Stone Village Pictures has optioned the film rights to late Russian author Mikhail Bulgakov’s once-banned novel “The Master and Margarita” says The Hollywood Reporter.
An inspiration for Rolling Stones’ “Sympathy for the Devil,” ‘Master’ begins in pre-WWII Moscow, where the devil appears as a mysterious man who insinuates himself into a literary crowd. Amid a series of deaths and disappearances, the devil brings together the title characters, a despairing novelist and his devoted but married lover.
The story shifts to the setting of the master’s rejected novel, Jerusalem in the time of Pontius Pilate, and then to a supernatural world where Satanic forces have taken over Margarita’s life.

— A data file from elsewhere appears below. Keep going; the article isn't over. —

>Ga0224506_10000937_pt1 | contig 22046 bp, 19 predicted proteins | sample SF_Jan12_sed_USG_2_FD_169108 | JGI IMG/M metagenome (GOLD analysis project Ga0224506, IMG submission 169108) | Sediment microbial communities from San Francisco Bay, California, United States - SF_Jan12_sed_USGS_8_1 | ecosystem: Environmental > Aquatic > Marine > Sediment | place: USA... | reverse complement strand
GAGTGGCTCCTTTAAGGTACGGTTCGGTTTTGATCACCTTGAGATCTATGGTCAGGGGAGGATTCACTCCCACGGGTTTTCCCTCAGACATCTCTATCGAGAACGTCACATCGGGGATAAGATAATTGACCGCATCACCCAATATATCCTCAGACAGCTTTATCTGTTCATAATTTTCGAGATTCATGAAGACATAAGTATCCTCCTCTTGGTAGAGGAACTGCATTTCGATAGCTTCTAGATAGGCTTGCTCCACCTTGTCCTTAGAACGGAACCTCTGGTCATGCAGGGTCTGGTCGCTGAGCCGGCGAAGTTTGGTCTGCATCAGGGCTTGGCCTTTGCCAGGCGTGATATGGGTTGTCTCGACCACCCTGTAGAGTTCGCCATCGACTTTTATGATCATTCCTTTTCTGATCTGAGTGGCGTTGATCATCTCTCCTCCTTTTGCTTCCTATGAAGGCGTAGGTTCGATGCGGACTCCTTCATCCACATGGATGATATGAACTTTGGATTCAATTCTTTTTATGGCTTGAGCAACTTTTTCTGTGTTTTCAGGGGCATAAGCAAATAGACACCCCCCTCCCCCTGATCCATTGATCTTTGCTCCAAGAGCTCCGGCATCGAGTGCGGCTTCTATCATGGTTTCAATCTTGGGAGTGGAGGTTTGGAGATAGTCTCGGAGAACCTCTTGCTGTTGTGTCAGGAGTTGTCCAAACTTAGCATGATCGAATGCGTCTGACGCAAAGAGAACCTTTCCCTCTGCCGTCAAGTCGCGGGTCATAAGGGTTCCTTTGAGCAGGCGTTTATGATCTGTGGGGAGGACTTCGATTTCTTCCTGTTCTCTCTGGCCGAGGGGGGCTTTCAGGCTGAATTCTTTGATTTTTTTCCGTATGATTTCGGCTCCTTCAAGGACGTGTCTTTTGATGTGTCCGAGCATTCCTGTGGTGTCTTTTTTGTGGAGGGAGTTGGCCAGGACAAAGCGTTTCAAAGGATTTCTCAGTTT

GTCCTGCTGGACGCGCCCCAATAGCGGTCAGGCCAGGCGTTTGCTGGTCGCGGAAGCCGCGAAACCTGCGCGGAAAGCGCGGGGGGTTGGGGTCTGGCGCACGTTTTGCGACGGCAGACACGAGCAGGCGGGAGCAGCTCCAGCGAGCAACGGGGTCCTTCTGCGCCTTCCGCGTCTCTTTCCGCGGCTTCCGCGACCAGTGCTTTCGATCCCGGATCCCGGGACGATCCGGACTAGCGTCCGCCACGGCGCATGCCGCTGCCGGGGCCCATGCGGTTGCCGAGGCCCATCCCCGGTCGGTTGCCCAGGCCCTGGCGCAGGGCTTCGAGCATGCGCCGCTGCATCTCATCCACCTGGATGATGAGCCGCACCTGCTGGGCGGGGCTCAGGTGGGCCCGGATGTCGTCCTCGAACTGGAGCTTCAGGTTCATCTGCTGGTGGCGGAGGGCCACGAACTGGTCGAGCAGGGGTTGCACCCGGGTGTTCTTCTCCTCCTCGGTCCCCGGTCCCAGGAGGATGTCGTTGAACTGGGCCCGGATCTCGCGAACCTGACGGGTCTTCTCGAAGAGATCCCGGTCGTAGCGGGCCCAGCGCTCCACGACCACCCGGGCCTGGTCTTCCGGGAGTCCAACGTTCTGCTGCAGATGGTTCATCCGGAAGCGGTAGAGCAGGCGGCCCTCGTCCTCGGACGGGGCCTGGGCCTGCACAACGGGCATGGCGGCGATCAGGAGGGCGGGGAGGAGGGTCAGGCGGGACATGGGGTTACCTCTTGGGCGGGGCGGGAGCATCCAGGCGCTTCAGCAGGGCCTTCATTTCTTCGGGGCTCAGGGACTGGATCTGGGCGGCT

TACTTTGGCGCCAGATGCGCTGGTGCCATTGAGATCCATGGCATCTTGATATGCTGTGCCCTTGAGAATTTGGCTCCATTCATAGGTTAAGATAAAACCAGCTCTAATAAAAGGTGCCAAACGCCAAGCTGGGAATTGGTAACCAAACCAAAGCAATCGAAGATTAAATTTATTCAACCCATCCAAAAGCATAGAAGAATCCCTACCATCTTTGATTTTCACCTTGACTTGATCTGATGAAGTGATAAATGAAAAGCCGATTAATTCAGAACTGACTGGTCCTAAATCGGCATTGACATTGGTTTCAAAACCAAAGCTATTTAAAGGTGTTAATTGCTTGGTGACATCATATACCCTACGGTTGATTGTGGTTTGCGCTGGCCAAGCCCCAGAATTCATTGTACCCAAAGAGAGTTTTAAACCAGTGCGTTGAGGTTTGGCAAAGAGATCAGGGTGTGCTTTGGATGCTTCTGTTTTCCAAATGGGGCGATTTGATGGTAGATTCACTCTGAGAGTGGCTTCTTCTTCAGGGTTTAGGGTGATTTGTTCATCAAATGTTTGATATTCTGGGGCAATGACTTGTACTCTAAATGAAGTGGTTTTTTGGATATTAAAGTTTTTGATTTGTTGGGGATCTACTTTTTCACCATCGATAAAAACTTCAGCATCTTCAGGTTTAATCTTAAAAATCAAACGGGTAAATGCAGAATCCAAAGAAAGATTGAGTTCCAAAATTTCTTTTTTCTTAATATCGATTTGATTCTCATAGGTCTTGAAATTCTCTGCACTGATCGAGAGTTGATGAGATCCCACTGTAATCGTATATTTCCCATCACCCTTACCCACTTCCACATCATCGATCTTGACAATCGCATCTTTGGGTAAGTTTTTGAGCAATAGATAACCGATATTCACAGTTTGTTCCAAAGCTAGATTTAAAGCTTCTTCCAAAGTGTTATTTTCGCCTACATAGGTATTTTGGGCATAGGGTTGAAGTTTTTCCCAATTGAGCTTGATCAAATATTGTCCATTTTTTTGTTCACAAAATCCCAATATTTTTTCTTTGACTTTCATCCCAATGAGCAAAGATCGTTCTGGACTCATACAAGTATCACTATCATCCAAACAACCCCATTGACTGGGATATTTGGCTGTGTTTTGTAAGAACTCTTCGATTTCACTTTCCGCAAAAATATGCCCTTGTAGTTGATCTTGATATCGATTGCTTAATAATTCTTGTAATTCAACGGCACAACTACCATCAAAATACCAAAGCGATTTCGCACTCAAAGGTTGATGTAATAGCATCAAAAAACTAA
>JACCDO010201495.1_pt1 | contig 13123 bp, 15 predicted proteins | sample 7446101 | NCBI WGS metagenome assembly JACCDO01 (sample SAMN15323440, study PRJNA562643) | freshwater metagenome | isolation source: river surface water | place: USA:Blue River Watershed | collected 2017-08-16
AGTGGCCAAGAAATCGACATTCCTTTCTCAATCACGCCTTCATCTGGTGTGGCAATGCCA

Roman Polanski adapted the novel in the late 1980s and was set to direct before Warner Bros. reportedly pulled the plug because of budgetary concerns. The book was adapted into a Russian TV miniseries in 2005.
Scott Steindorff will produce the new film and is hunting for a writer to adapt it from the uncensored manuscript (the original novel released in the mid-60’s was censored due to the text’s allusions to Stalin’s regime).